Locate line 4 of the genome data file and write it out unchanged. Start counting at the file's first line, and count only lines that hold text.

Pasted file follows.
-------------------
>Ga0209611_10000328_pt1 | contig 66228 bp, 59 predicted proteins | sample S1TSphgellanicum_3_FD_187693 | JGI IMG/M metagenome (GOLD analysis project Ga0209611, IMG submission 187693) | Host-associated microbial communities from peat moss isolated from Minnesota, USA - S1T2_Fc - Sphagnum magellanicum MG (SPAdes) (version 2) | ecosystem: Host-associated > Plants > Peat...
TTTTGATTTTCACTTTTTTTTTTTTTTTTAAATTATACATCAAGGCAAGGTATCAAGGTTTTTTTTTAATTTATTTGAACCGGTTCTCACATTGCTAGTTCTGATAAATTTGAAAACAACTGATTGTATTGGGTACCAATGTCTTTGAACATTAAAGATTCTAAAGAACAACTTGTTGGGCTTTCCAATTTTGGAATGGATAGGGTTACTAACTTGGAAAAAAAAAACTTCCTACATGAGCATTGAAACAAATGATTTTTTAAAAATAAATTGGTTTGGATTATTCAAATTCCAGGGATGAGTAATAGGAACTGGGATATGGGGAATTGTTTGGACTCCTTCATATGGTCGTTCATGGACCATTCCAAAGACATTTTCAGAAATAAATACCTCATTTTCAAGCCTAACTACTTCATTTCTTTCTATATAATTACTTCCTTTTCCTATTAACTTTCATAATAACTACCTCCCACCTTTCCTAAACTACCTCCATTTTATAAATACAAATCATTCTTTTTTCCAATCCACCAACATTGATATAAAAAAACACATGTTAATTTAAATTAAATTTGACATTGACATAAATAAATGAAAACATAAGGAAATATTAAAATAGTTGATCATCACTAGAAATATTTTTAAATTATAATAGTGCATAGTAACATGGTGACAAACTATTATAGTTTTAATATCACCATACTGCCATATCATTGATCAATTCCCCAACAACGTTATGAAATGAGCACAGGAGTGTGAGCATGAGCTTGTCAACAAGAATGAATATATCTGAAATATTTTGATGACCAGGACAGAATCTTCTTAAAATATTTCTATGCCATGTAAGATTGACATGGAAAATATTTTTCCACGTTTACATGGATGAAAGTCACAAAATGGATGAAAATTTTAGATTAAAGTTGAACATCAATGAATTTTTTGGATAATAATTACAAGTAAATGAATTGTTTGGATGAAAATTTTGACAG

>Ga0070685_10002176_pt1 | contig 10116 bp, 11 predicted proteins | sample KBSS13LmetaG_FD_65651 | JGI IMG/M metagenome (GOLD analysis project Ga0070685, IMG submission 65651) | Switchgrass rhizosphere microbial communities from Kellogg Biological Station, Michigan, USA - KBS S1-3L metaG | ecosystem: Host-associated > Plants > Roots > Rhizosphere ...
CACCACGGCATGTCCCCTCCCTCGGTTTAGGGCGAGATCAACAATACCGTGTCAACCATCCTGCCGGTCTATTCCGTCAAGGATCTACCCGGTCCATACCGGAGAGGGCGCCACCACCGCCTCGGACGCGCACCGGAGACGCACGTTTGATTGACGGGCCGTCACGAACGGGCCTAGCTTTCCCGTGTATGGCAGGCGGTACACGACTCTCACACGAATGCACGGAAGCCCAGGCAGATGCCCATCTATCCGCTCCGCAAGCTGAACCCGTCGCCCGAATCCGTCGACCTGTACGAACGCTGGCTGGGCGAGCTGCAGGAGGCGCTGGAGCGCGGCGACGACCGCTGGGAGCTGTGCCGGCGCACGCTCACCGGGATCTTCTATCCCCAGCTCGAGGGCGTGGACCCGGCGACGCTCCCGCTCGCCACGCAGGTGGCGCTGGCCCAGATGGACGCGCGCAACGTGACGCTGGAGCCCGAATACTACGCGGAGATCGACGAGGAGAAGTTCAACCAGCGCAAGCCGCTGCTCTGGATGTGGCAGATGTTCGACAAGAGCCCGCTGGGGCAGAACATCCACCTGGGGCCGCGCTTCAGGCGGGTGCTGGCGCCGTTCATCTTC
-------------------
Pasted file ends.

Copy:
CACCACGGCATGTCCCCTCCCTCGGTTTAGGGCGAGATCAACAATACCGTGTCAACCATCCTGCCGGTCTATTCCGTCAAGGATCTACCCGGTCCATACCGGAGAGGGCGCCACCACCGCCTCGGACGCGCACCGGAGACGCACGTTTGATTGACGGGCCGTCACGAACGGGCCTAGCTTTCCCGTGTATGGCAGGCGGTACACGACTCTCACACGAATGCACGGAAGCCCAGGCAGATGCCCATCTATCCGCTCCGCAAGCTGAACCCGTCGCCCGAATCCGTCGACCTGTACGAACGCTGGCTGGGCGAGCTGCAGGAGGCGCTGGAGCGCGGCGACGACCGCTGGGAGCTGTGCCGGCGCACGCTCACCGGGATCTTCTATCCCCAGCTCGAGGGCGTGGACCCGGCGACGCTCCCGCTCGCCACGCAGGTGGCGCTGGCCCAGATGGACGCGCGCAACGTGACGCTGGAGCCCGAATACTACGCGGAGATCGACGAGGAGAAGTTCAACCAGCGCAAGCCGCTGCTCTGGATGTGGCAGATGTTCGACAAGAGCCCGCTGGGGCAGAACATCCACCTGGGGCCGCGCTTCAGGCGGGTGCTGGCGCCGTTCATCTTC